May’s Daring Bakers’ Challenge was pretty twisted – Ruth from The Crafts of Mommyhood challenged us to make challah! Using recipes from all over, and tips from “A Taste of Challah,” by Tamar Ansh, she encouraged us to bake beautifully braided breads.
From the original instructions, Ruth gave us the option of 3 recipes. I chose "Ruth's Go-To Whole Wheat Challah", which included the hearty and wholesome ingredients of wheat flour and oats.
Challah requires braiding of the dough. Ruth generously provided us with plenty of video tutorials on how to achieve a perfectly weaved dough.
For me, the braiding looked like it would be the most difficult part of the challenge. Of the several braid options, I chose the 4 strand braid. Fortunately, with the aid of the visuals, in conjunction with repeated practice on my daughter, A's hair, I was able to be conquer the task of the twist.
The dough was supple and elastic, yet robust and resilient. At one point, "A" was holding the base of my very sturdy electric mixer once the dough spiralled into a ball, and, she, along with my heavy duty machine jounced away in my kitchen- bread making and merrymaking all in one.
A good 15 minutes after settling the loaves into the heated oven, your home will be seized with the delightful scent of a fine bakery, a most invitingly bready embrace.
All in all, it was a very satisfying experience, bringing with it a sense of accomplishment for even the most bread challenged among us.
I enjoyed making challah and most probably will be trying my hand at sourdough.
Thank you Ruth for this wonderful challenge. The recipes along with her precise tutelage helped in bringing about a blissful bread making adventure .
Whole Wheat Challah
(source: The Daring Bakers' Challah challenge /Ruth's Go-To Whole Wheat Recipe)
- 2 packages (4½ teaspoons) dry yeast
- 1 cup warm water (100°F)
- 3 large eggs
- ½ cup brown sugar, firmly packed
- ½ cup (one stick) unsalted butter, softened
- 2 tsp salt
- 2 cups whole wheat flour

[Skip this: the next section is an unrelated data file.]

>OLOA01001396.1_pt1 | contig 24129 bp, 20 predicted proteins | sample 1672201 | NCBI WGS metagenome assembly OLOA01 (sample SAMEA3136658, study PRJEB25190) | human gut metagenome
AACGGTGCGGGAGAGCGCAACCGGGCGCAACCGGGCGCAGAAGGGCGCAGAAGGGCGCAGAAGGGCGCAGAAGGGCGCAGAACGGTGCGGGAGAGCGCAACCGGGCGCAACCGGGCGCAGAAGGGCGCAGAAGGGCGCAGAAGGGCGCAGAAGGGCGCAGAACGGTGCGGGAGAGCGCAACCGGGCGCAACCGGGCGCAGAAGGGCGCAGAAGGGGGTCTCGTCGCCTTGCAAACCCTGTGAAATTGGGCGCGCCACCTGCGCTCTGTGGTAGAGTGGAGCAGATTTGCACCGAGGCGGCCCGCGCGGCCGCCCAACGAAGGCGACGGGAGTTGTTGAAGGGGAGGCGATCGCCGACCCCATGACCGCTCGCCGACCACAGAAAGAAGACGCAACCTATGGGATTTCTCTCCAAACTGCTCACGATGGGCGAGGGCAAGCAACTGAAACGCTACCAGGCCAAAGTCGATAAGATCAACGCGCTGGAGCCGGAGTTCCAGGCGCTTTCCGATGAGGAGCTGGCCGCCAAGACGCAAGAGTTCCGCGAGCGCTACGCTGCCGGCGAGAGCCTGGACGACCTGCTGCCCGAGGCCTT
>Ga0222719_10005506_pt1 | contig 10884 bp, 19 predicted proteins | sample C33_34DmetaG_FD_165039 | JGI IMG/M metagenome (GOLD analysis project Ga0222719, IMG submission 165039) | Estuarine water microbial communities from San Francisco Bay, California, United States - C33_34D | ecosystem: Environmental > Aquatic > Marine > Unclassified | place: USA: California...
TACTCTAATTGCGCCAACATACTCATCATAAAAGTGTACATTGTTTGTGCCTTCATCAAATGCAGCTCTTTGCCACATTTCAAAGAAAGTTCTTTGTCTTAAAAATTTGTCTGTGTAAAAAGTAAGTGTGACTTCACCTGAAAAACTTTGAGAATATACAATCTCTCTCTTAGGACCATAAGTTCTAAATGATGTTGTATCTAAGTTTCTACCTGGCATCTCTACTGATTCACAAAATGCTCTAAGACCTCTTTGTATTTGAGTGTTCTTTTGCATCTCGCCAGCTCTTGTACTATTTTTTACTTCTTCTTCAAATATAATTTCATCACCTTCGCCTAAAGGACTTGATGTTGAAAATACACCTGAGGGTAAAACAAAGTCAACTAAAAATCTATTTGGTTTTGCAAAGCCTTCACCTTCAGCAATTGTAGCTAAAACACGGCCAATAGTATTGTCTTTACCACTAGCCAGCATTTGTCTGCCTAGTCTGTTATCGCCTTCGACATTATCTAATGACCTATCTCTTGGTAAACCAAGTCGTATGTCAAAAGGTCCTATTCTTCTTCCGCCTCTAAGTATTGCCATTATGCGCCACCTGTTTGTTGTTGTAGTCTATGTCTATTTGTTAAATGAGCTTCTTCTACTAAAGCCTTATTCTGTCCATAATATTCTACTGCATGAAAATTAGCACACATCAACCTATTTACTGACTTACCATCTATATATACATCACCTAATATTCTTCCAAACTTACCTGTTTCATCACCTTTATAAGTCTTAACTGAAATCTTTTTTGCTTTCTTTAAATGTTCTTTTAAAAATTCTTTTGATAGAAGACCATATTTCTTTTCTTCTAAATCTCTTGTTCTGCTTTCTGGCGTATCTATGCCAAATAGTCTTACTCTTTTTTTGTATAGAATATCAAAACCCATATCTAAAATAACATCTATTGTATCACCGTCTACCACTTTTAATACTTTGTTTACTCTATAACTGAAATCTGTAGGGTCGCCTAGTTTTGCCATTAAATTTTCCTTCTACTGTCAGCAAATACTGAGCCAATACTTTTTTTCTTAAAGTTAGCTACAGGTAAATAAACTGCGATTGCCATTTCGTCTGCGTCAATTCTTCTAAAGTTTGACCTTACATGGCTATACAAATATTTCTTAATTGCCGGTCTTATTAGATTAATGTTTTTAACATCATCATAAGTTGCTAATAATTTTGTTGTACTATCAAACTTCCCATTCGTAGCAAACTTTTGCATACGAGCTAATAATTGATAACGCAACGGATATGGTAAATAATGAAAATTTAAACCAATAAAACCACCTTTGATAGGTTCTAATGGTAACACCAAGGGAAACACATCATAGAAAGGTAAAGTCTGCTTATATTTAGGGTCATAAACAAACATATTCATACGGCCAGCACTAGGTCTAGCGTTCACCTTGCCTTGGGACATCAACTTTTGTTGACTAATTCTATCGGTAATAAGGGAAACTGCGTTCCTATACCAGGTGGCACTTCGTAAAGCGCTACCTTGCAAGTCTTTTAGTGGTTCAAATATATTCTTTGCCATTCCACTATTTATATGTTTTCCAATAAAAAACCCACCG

- 2 cups all-purpose flour
- ½ cup rolled oats (old fashioned work just fine)
- 1/2 to 1 cup flour for kneading
- 1 egg beaten plus 1 tsp water to glaze loaves
- In the bowl of your stand mixer, dissolve yeast in warm water. Allow to stand about 5 minutes until creamy/foamy.
- With paddle attachment beat eggs, sugar, butter, salt, whole wheat flour, all purpose flour and oats into the yeast mixture. If by hand, combine eggs and butter with yeast mixture until well mixed. Add flours, salt and oats and mix until it becomes difficult to mix.
- Once combined, switch to the dough hook and knead for 5 to 10 minutes until smooth and elastic, adding flour (for kneading) as/if needed. Alternately, if kneading by hand, this should take about 10-12 minutes.
- Form dough into a round, compact ball. Place in oiled bowl, cover with a kitchen towel. Let rise in warm area (maybe in the oven with the light on) until doubled, about 2 hours.
- Once dough has doubled, punch down and knead for an two minutes. Cover again with towel, allow to rise again for a minimum of 30 minutes up to an hour.
- Punch the dough down again. Divide dough in two.
- Divide each into 4 equal pieces. Shape each piece into 4 long strands (likewise 3 and 6 if you are doing the 3 strand, 6 strand).
- Weave the strands into a braided loaf.
- Repeat for the other half.
- Place shaped loaves onto parchment covered baking trays. Cover with the towel and allow to rise another hour.
- Preheat oven to 350 degrees.
- Combine the one egg and water to glaze loaf.
- Brush loaves with this egg wash.
- Bake 30 to 40 min. until the loaf sounds hollow when tapped on the bottom.
- Transfer loaves to a wire rack to cool before serving.
|4 strands for the 4 strand braid|
|Fasten the long dough threads and begin from the top|
|Starting from the right: over, under, over|
|Press together and tuck both ends underneath.|
Beautiful loaf with gorgeous sheen. One of the best loaves of bread I've ever made without using a bread maker.
The texture was excellent, specks of the wheat grains and oats showing through
Not intentional that this came alongside my doughnuts post. The two yeast recipes, coupled together, should have you experienced in the joys and trials of rising and proofing.
*Update* I will also be submitting this post to YeastSpotting, an online showcase of goodies made from yeast.
“You are the light of the world - like a city on a hilltop that cannot be hidden." Matthew 5:13-16